= Enforcement: the Commission believes that governance reform proposal will lead to better compliance by the EU states; however, rules are only fully effective if they go with credible enforcement. In this regard, the Commission intends to keep the deficit-based excessive deficit procedure unchanged. This excessive deficit procedure will be strengthened; it will be opened by default if countries with substantial debt challenges fail to comply with the rules. In addition, countries will face tighter fiscal requirements if they do not carry out the reforms and investments to which they have committed. Some financial sunctions could be imposed too: it would be made more effectively enforceable by lowering the amounts involved. For now, and for the years ahead, it is vital to maintain an anchor of the EU-wide macroeconomic and financial stability: this means reducing debt and keeping it sustainable, ensuring sound public finances in all EU states and building a solid base for future growth. The Commission intends to draft additional proposals for reforming the EU’s fiscal rules in the near future.
While the new proposals provide the EU member states with more control over the design of their medium-term plans, they also put in place a more stringent enforcement regime to ensure that the states deliver on the commitments they undertake in their medium-term fiscal-structural plans. For the EU states that face substantial public debt challenges, departures from the agreed fiscal adjustment path will by default lead to the opening of an excessive deficit procedure. Failure to deliver on the reform and investment commitments justifying an extension of the fiscal adjustment period could result in the adjustment period being shortened.

    Citation: Ursula von der Leyen, President of the European Commission underlined (26/04/2023) that modern EU needed: “fiscal rules fit for the challenges of this decade”. She noted that new rules will help reduce high public debt levels in a realistic, gradual and sustained manner; the rules will also improve national  ownership based on common EU guidance and strengthen enforcement. She stressed that “sound public finances enable states to invest even more in the fight against climate change, to digitise economy, to finance inclusive European social market model and make economies more competitive”. She concluded: “I look forward to a swift agreement on this crucial reform”.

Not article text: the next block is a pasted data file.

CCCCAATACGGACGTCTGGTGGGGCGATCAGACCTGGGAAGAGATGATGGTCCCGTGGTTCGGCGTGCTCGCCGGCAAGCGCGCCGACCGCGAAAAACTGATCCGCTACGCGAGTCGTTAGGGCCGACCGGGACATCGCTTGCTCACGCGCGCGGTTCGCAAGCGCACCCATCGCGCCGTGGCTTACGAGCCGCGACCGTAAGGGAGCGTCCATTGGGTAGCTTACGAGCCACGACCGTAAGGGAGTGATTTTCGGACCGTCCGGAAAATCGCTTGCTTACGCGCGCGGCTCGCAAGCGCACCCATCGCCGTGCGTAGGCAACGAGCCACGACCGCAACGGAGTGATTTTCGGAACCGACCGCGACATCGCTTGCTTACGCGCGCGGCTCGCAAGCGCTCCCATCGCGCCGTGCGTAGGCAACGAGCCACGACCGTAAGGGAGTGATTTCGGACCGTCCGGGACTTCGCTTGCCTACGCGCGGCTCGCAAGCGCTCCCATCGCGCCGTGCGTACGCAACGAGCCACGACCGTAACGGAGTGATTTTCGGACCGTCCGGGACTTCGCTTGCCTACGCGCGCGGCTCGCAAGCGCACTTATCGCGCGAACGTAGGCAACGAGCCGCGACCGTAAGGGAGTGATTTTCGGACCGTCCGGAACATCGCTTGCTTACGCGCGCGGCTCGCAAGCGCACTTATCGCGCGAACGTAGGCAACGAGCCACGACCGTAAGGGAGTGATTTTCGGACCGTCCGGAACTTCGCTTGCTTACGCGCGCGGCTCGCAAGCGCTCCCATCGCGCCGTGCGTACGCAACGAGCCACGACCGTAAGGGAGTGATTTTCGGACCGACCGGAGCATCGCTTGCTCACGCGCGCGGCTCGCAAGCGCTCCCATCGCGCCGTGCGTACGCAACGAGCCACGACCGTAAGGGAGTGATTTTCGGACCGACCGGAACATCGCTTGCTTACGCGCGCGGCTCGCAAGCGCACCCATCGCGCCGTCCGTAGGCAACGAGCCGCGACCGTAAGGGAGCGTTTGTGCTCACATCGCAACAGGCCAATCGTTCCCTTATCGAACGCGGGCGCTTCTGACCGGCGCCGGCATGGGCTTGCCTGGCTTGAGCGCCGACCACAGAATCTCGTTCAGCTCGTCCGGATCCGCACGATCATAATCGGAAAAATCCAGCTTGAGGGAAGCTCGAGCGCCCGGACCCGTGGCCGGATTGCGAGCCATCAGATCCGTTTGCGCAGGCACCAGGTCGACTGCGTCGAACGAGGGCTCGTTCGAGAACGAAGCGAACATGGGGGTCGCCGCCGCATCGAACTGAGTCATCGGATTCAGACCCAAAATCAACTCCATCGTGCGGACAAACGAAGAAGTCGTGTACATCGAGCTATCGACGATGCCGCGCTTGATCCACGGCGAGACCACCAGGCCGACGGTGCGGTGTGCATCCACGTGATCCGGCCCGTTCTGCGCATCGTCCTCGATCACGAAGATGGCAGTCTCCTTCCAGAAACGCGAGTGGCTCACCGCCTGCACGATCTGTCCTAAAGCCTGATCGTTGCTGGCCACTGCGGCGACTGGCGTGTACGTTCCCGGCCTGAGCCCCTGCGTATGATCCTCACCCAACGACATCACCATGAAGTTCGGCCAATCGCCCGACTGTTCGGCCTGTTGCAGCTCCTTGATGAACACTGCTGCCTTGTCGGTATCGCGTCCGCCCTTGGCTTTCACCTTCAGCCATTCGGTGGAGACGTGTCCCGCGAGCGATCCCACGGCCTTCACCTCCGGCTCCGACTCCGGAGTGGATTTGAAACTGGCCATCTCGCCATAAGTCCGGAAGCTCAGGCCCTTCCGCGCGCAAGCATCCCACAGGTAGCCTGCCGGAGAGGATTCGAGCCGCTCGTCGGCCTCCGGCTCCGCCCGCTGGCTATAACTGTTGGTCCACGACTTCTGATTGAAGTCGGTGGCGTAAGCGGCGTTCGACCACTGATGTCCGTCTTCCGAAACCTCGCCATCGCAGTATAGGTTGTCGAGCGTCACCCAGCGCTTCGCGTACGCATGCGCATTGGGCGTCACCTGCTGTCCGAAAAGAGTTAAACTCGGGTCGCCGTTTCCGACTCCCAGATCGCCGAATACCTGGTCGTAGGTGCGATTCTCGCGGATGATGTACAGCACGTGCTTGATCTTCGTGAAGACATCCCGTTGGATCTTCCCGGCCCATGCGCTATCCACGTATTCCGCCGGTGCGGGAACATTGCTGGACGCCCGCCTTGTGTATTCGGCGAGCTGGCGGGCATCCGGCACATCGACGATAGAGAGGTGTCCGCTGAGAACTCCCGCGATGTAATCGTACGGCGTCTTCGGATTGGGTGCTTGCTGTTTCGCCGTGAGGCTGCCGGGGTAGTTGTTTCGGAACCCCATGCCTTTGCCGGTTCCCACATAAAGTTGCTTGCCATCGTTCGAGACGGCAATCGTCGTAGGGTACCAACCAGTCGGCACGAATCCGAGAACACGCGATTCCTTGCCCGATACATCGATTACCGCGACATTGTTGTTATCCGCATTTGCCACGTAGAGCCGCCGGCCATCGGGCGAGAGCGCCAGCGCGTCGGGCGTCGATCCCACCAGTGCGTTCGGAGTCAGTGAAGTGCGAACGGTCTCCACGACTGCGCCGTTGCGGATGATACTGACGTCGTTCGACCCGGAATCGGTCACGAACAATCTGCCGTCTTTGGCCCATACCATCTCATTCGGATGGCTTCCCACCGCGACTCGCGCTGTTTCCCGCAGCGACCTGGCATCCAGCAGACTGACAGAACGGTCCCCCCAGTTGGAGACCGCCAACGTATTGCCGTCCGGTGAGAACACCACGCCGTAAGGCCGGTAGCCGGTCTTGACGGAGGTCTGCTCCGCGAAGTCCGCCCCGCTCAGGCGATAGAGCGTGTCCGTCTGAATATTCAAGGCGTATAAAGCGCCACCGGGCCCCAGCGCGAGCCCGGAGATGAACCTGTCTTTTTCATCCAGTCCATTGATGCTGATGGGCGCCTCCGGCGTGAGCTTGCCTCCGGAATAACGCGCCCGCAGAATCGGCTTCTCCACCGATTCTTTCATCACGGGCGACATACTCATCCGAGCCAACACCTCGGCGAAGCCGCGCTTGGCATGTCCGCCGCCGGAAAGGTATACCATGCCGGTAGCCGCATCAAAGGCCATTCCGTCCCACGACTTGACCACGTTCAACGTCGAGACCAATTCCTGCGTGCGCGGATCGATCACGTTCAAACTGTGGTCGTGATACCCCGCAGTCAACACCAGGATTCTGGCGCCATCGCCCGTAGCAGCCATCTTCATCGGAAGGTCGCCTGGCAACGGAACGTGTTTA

Reference to:

     More information in Commission’s websites: = Questions and answers: Commission proposes new economic governance rules fit for the future; = Legislative proposals for a reformed EU economic governance framework; = Press release: Building an economic governance framework fit for the challenges ahead (November 2022); = Press release: Commission re-launches the review of EU economic governance (October 2021); = Press release: Commission presents review of EU economic governance and launches debate on its future (February 2020); = Recovery and Resilience Facility; = The European Semester; = Stability and Growth Pact; and = Macroeconomic Imbalance Procedure.